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Please visit The Federal Communications Commission's STIR/SHAKEN website for additional information, documents and resources



STIR/SHAKEN, or SHAKEN/STIR, is a suite of protocols and procedures intended to combat caller ID spoofing on public telephone networks. Caller ID spoofing is used by robocallers to mask their identity or to make it appear the call is from a legitimate source, often a nearby phone number with the same area code and exchange, or from well-known agencies like the Internal Revenue Service or Ontario Provincial Police. This sort of spoofing is common for calls originating from voice-over-IP (VoIP) systems, which can be located anywhere in the world.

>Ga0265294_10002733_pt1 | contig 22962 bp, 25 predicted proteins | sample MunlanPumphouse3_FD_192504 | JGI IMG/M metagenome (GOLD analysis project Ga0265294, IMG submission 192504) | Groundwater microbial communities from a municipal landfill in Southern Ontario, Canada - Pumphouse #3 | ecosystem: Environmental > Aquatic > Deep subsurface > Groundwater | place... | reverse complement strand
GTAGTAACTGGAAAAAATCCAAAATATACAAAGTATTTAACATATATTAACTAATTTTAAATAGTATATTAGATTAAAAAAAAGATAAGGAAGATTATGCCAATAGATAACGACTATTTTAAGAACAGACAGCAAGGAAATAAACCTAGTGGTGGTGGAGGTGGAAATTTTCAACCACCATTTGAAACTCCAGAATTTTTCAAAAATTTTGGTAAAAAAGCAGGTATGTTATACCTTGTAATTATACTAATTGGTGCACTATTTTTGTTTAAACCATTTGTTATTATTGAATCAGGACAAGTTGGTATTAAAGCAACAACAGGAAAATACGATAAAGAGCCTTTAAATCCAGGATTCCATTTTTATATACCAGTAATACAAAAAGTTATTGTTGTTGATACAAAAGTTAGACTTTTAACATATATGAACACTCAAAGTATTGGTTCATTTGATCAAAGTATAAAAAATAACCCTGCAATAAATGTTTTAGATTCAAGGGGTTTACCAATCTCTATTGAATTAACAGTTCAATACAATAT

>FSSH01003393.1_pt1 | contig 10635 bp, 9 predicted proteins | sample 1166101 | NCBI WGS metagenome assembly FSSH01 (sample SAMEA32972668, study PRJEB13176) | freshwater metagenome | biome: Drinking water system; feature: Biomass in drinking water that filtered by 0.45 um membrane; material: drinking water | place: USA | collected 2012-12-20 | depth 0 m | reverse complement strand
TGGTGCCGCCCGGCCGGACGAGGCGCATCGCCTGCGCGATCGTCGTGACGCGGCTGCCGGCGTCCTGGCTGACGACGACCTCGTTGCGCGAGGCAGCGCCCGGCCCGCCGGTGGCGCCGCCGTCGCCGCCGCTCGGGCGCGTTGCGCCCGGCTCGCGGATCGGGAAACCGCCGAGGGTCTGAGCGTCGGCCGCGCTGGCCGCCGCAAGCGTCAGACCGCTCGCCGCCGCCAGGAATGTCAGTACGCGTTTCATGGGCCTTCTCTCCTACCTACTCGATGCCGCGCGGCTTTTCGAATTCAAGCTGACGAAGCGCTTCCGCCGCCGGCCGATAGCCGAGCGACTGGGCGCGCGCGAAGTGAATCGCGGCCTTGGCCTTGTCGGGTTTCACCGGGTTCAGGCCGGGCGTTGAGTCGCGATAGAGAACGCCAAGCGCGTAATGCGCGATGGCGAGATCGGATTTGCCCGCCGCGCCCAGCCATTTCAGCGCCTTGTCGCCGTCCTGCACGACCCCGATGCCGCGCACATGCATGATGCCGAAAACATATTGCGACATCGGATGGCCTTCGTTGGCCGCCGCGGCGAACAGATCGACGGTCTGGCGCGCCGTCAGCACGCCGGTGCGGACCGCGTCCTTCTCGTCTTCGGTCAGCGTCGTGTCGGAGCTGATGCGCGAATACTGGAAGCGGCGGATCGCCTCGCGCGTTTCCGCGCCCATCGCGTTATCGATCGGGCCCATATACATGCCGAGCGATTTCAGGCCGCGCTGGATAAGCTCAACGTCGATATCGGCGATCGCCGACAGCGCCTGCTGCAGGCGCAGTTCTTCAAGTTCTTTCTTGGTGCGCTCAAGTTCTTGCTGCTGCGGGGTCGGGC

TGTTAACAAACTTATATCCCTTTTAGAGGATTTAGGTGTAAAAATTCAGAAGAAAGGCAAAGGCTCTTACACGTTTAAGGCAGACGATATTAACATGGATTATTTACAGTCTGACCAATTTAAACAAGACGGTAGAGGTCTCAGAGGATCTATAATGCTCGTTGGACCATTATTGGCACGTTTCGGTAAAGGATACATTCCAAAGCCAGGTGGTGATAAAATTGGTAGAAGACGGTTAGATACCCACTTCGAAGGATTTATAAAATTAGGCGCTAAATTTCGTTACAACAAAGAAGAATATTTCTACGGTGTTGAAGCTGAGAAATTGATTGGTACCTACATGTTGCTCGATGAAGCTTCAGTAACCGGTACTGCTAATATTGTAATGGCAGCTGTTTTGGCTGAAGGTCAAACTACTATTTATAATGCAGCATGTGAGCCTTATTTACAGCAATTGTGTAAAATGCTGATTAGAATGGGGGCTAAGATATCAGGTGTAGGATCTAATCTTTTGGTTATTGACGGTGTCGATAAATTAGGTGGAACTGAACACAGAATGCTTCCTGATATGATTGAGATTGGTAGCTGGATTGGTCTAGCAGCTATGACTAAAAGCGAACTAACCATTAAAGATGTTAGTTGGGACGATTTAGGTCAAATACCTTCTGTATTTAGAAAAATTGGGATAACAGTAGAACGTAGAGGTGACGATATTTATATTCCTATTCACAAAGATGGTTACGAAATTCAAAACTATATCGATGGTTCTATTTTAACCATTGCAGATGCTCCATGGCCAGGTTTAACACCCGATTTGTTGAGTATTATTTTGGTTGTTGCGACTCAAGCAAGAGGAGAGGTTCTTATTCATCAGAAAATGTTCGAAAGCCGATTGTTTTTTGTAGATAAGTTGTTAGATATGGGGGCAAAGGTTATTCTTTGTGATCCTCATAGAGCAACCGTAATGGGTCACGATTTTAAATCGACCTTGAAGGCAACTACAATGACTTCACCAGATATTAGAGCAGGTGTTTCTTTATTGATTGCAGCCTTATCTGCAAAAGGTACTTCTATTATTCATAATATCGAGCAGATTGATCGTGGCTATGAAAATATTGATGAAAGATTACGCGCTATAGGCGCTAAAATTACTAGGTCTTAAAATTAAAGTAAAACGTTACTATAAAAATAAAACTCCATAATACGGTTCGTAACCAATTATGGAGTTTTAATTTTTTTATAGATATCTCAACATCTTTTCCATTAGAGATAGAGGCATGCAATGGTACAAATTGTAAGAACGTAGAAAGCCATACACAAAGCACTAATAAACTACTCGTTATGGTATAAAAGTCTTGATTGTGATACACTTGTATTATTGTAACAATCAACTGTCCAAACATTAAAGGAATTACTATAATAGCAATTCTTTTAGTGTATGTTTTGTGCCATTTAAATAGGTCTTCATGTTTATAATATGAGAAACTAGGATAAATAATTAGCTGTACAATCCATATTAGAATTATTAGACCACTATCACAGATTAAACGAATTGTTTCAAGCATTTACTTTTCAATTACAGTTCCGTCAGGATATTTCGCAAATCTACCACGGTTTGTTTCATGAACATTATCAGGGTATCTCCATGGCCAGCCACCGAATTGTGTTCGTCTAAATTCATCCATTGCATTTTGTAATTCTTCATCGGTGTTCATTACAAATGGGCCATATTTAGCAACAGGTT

STIR, short for Secure Telephony Identity Revisited, has been defined as a series of RFC standards documents by a Working Group of the Internet Engineering Task Force. It works by adding a digital certificate to the Session Initiation Protocol information used to initiate and route calls in VoIP systems. The first public connection on the system, typically the VoIP service provider, examines the caller ID and compares it to a known list of IDs they provide to that customer. The provider then attaches an encrypted certificate to the SIP header with the service provider's identity and a trust value. VoIP software on the receiving end can check the authenticity of the message by decrypting STIR using the provider's public key.

The FCC is requiring use and compliance of these protocols by June 30, 2021.